Whether it’s called Clean Elections, Voter-Owned Elections, or Fair Elections—similar systems have been working for years in cities and states across the country. They’ve opened the door for candidates without access to cash to run for office, given voters a bigger voice, and allowed politicians to work in the best interests of their constituents, not campaign donors.
In Connecticut: Eighty-four percent of officials elected in 2014 ran under the state’s Citizens’ Election public financing program, including all six statewide winners. Under the system, candidates who collect a large number of small contributions receive a grant to fund their campaigns. It was passed by the legislature and signed by former Gov. Jodi Rell (R) in 2004 after a spate of corruption scandals. Since the program first became available in 2008, the state has passed numerous policies to benefit everyday people, including mandatory paid sick days, increased minimum wage, and an Earned Income Tax Credit.
And, importantly, it has changed the way lawmakers do their job and allowed them to spend more time with their constituents. “Before public financing, during the session…there were ‘ shakedowns’ where lobbyists and corporate sponsors had events and you as a legislator had to go,” one lawmaker said. “That’s no longer a part of the reality.” Another lawmaker said, “I announced my reelection bid in February and by April, I was done fundraising. So, from April to November, I could focus only on talking to constituents. Without public financing, I would have been fundraising through that entire period.”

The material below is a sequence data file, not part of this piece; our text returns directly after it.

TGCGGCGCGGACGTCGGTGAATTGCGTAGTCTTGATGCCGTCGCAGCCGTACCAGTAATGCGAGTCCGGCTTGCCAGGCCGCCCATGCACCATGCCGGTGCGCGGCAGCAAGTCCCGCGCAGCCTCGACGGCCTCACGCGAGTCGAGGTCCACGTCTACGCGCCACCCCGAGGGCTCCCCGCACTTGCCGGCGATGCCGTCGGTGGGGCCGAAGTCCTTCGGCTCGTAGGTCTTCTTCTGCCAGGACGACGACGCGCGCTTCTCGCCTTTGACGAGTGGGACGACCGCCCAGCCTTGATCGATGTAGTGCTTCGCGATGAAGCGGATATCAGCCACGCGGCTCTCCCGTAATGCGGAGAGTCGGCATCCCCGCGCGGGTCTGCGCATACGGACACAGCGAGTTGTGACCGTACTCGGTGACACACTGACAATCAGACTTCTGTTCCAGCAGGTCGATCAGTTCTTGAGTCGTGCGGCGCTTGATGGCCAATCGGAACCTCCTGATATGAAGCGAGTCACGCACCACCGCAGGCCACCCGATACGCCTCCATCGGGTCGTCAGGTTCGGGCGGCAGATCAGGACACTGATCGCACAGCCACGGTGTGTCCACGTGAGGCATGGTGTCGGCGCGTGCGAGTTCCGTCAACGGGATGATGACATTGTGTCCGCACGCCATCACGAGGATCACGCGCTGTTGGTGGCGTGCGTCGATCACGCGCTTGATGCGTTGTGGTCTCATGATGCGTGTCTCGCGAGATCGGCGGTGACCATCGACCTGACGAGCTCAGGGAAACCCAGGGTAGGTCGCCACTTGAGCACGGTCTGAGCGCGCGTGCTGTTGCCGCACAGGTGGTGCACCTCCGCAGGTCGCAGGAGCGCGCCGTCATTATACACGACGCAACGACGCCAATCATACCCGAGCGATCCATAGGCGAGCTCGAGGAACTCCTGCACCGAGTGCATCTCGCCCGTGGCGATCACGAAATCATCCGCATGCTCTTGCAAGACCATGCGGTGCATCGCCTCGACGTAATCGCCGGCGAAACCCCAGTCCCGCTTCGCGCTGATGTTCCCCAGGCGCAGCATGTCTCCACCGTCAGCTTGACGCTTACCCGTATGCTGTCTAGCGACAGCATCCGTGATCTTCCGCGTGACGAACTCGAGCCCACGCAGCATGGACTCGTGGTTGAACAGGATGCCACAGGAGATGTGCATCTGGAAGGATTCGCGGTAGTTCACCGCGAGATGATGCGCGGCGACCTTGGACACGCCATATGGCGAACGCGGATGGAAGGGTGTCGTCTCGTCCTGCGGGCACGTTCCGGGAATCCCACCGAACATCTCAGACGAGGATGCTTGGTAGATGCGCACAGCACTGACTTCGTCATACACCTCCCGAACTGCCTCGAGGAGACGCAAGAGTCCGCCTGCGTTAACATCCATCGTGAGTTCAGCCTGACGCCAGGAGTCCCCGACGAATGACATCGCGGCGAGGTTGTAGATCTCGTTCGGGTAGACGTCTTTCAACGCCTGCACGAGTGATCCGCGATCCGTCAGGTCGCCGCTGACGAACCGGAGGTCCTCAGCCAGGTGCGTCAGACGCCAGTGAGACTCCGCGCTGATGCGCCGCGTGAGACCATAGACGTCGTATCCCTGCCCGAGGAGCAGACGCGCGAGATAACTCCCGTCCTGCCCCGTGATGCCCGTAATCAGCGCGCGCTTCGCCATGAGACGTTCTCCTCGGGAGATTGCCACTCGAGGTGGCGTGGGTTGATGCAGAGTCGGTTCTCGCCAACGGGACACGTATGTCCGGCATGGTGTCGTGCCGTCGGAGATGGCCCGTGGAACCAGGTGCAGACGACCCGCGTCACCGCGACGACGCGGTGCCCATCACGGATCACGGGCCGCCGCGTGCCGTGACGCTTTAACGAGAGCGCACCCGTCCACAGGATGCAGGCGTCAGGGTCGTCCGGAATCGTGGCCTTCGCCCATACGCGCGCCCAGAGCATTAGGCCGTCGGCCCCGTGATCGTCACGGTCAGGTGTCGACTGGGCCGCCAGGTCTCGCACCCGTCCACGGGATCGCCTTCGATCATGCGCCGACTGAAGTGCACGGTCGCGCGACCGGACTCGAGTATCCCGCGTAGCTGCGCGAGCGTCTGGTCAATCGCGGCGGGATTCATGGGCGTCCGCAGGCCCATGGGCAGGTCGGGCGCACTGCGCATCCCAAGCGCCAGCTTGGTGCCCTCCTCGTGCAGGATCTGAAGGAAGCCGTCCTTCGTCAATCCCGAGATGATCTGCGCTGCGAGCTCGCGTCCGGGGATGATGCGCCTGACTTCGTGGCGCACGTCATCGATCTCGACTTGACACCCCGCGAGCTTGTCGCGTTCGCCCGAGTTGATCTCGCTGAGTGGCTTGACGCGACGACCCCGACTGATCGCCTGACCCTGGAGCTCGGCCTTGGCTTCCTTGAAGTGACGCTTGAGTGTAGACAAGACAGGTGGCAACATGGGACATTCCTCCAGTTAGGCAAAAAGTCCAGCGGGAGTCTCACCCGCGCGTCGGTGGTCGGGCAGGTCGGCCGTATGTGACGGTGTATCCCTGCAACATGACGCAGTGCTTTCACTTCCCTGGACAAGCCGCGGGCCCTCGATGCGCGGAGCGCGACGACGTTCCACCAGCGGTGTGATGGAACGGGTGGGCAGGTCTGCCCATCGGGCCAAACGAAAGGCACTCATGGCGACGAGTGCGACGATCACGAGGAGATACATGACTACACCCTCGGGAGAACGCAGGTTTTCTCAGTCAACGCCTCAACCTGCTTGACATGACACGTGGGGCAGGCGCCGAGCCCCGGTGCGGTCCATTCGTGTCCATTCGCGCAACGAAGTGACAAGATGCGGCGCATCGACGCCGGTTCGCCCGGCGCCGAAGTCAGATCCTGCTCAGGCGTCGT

In Maine: A majority of winning legislative candidates participated in the state’s Clean Elections program in 2014, even after a Supreme Court decision to weaken the system and blocked legislative attempts to modernize it. Maine Clean Elections has allowed a broad, more diverse group of candidates to run for office. State Rep. Diane Russell, who worked at a convenience store when deciding to run, has said, “thanks to public financing, a gal who takes cash for the convenience store for selling sandwiches can actually talk about the stories that she’s learned from behind the counter.”
This November, Maine voters will have the opportunity to improve the system through the ballot initiative process.
To learn more about the role of small donors in the 2014 election, check out our report.
In New York City: It’s not a stretch to say Mayor Bill De Blasio’s primary election victory was due to the city’s popular matching funds program. The program has also broadened the types of people participating in the program. Our analysis of 2009 elections in the city found that donors giving $10 or less—donations that become as much as $70 after they’re matched—live in neighborhoods that are more racially diverse than the city as a whole. And, according to Brennan Center analysis, “small donors to 2009 City Council candidates came from a much broader array of city neighborhoods than did the city’s small donors to 2010 State Assembly candidates.”